Expanding and Elevating U.S. Pork Trade

Exports are very important to the U.S. pork industry
( National Pork Board )

Editor’s Note:
Craig Morris, vice president of international marketing for the National Pork Board, recently wrote this article, which was offered exclusively to Farm Journal’s Pork. International marketing opportunities are pivotal to the U.S. pork industry’s long-term success. Morris understands its importance, and shares here how he and NPB are meeting present and future challenges.

Craig Morris
Craig Morris, vice president of international marketing for the National Pork Board

As the keynote speaker at the Global Midwest Alliance recently, I was honored to deliver a presentation centered on a theme that’s incredibly relevant to the direction and goals of the National Pork Board (NPB) and the U.S. pork industry. For the first time, NPB has included international marketing as one of its four organizational goals for 2018. This strategic intent, to elevate international marketing of U.S. pork, demonstrates how important exports are to producers’ bottom lines, now and in the future.

U.S. pork exports had a record-breaking year in 2017. Exports accounted for nearly 27% of all pork and pork variety meat production, and exports returned nearly $54 per head to pork producers. As U.S. pork production continues to grow, increasing demand domestically and in our international markets will be vital in supporting pork prices.

It is no surprise that we want to build on the record 2017, and to do that – to innovate and thrive – we need to be proactive, strategic and insightful. I believe that, as an organization, we are:

Proactive – In addition to defining international marketing as one of NPB’s organizational goals, the leadership also had the foresight to double down on its investment in international marketing, increasing its Checkoff investment by nearly 10% this year.

Strategic – The Checkoff investments are allocated in very tactical ways through strategic partnerships with the U.S. Meat Export Federation (USMEF) and the National Pork Producers Council. We have revamped our producer leadership in a newly formed International Marketing Committee and have invested in events and mission trips throughout the year to gain insight and deepen relationships.

Beyond ensuring that every dollar is deployed in the most efficient and meaningful way, we are also executing a comprehensive strategy to ensure that not all of our bacon is in one basket.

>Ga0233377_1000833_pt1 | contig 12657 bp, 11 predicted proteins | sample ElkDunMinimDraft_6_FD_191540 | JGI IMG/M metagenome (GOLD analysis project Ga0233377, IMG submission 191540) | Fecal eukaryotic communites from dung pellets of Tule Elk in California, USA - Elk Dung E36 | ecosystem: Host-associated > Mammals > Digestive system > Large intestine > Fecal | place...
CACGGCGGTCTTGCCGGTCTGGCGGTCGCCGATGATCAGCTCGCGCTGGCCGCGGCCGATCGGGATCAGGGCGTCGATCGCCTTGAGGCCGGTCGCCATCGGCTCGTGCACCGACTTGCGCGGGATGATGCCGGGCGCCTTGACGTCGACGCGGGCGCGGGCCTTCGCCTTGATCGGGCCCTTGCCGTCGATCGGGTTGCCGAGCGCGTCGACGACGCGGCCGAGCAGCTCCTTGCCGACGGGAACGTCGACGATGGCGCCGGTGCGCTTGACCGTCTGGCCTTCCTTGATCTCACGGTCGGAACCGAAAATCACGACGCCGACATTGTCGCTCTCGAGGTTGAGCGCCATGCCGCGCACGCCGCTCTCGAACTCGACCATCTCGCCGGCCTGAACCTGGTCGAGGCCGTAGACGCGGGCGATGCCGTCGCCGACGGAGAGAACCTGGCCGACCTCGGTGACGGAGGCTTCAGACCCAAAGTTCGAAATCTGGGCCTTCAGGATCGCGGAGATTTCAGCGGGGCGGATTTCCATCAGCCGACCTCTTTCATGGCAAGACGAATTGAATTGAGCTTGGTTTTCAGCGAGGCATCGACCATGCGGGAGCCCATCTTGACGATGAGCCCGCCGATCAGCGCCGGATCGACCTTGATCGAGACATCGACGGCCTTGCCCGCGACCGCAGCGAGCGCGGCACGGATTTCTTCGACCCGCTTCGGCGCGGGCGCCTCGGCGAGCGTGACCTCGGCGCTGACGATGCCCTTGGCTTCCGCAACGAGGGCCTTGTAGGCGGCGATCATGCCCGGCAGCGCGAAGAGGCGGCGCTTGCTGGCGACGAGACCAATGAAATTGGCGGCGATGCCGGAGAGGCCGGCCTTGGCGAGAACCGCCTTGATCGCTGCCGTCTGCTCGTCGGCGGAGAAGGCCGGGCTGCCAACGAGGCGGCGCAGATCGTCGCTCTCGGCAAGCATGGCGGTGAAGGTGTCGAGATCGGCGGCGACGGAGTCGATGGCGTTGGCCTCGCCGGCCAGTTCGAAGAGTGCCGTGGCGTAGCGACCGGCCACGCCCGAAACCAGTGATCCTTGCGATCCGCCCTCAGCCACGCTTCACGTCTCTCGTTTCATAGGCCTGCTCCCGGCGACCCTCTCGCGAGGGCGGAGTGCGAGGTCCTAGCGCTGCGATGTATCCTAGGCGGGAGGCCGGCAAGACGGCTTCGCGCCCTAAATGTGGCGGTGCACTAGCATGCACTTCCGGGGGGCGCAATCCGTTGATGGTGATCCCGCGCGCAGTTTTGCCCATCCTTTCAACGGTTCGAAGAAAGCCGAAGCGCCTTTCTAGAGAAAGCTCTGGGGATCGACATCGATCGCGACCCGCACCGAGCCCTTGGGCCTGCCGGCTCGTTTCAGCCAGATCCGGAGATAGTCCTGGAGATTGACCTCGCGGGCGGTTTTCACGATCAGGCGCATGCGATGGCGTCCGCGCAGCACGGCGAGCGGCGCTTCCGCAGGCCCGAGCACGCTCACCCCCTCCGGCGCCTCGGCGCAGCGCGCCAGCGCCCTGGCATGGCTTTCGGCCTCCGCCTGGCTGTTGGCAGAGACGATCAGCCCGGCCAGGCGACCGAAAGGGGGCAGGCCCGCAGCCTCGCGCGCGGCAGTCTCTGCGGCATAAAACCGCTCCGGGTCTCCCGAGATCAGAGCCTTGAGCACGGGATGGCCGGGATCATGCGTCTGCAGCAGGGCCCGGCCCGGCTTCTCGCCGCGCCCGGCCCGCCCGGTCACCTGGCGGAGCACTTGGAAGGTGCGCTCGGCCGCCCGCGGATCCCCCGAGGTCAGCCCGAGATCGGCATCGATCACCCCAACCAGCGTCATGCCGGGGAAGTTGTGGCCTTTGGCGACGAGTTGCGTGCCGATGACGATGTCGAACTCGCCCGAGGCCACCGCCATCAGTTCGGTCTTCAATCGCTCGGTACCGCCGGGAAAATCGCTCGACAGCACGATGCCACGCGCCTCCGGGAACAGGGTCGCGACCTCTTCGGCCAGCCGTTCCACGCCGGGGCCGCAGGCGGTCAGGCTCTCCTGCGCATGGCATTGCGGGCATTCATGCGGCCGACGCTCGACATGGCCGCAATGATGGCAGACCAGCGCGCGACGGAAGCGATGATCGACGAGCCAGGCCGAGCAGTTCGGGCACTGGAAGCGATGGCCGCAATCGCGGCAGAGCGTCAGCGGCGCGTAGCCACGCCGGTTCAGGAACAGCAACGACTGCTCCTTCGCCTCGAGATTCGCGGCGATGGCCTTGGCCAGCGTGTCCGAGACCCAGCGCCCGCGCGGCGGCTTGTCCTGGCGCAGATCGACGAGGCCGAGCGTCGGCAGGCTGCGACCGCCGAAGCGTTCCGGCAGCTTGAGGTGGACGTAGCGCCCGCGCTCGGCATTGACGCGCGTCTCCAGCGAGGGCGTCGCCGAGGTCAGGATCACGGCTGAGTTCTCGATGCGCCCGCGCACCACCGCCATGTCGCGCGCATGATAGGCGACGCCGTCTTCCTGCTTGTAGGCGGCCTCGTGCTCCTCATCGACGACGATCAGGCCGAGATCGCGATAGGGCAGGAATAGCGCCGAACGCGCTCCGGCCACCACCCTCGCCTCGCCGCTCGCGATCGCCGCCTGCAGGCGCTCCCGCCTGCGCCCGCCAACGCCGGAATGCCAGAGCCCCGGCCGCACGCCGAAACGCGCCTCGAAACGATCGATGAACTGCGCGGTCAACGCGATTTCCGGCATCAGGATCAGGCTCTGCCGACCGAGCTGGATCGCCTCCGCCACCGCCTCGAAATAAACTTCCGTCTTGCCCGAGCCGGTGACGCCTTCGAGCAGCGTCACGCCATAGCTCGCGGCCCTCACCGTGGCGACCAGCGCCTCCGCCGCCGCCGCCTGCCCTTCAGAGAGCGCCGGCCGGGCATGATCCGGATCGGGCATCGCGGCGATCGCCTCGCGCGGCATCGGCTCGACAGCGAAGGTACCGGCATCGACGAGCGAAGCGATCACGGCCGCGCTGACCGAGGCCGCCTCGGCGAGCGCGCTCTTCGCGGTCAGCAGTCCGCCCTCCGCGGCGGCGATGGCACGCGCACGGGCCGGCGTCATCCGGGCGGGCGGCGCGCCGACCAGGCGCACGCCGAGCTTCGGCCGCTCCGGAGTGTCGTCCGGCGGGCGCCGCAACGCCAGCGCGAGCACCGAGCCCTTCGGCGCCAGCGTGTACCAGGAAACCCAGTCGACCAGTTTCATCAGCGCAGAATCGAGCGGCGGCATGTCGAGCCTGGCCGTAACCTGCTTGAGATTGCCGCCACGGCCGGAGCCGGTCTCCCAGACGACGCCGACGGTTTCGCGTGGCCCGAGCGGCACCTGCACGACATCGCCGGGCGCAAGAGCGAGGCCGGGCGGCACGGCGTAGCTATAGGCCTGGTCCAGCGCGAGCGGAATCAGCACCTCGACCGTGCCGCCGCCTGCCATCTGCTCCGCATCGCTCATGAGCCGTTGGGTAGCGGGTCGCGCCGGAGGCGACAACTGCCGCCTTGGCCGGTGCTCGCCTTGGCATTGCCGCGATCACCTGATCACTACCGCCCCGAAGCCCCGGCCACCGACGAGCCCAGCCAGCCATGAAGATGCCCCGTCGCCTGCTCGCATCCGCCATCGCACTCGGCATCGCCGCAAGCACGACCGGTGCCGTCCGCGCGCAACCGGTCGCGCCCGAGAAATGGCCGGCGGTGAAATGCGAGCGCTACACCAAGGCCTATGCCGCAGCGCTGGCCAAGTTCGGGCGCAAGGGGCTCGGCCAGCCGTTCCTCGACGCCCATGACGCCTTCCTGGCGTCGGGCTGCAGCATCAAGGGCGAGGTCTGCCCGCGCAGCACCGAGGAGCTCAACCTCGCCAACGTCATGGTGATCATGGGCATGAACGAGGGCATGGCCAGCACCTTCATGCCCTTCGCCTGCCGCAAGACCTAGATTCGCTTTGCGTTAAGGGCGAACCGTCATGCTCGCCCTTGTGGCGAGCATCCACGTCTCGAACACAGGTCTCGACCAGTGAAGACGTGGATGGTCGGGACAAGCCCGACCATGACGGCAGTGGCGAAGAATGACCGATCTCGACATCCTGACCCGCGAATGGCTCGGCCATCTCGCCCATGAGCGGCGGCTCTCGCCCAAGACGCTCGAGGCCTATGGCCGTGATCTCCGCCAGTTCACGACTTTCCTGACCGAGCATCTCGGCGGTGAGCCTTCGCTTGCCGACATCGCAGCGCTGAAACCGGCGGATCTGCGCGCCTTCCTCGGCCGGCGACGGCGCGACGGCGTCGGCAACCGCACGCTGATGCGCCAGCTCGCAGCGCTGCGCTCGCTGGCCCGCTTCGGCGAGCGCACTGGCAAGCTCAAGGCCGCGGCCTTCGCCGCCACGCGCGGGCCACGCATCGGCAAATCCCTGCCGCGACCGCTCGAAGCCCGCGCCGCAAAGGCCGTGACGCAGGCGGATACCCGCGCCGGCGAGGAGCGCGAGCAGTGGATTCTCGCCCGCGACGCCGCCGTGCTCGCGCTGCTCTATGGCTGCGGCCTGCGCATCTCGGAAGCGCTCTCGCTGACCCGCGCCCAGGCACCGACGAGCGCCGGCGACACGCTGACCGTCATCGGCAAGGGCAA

Export illustration 1

Gone are the days of “one size fits all” when it comes to international marketing and product positioning. We are looking at every international market as unique. We are analyzing the opportunities and challenges and identifying ways to reach consumers and grow consumption in these markets. Our packers and processors are also innovating – working to produce a product that meets individual specifications of a customer’s unique needs and corner a new market.

And while we are focused on those new and emerging markets, we are also strategically talking about U.S. pork in a new way – not as a commodity, but as a unique and special product with a story. I recently returned from Mexico, our largest export market, where we are branding U.S. pork sold at retail with a new marketing campaign that emphasizes safety and quality.

Insights – To continue to grow U.S. pork exports, we need insights. We need to know how our global consumers are thinking about food, about pork and what is motivating their purchasing decisions. We need to go beyond underlying trends and purchases to dig deep —forecasting the next 10 or 20 years, and looking at how we can better understand our customers and meet their needs.

Export illustration 2

We need a crystal ball, and we are building one in the form of an in-depth international consumer study called Pork 2040. We will look to identify significant, sweeping ideas of change in the various export markets for U.S. pork that will have an impact on pork demand over the course of the next 20-plus years—and drill down into what those “change factors” may be so we can proactively address them.

Taken together, continued proactivity, strategic execution and food foresight will be how the U.S. pork industry thrives, despite a sometimes (and likely continued) challenging trade environment.

 

 

 

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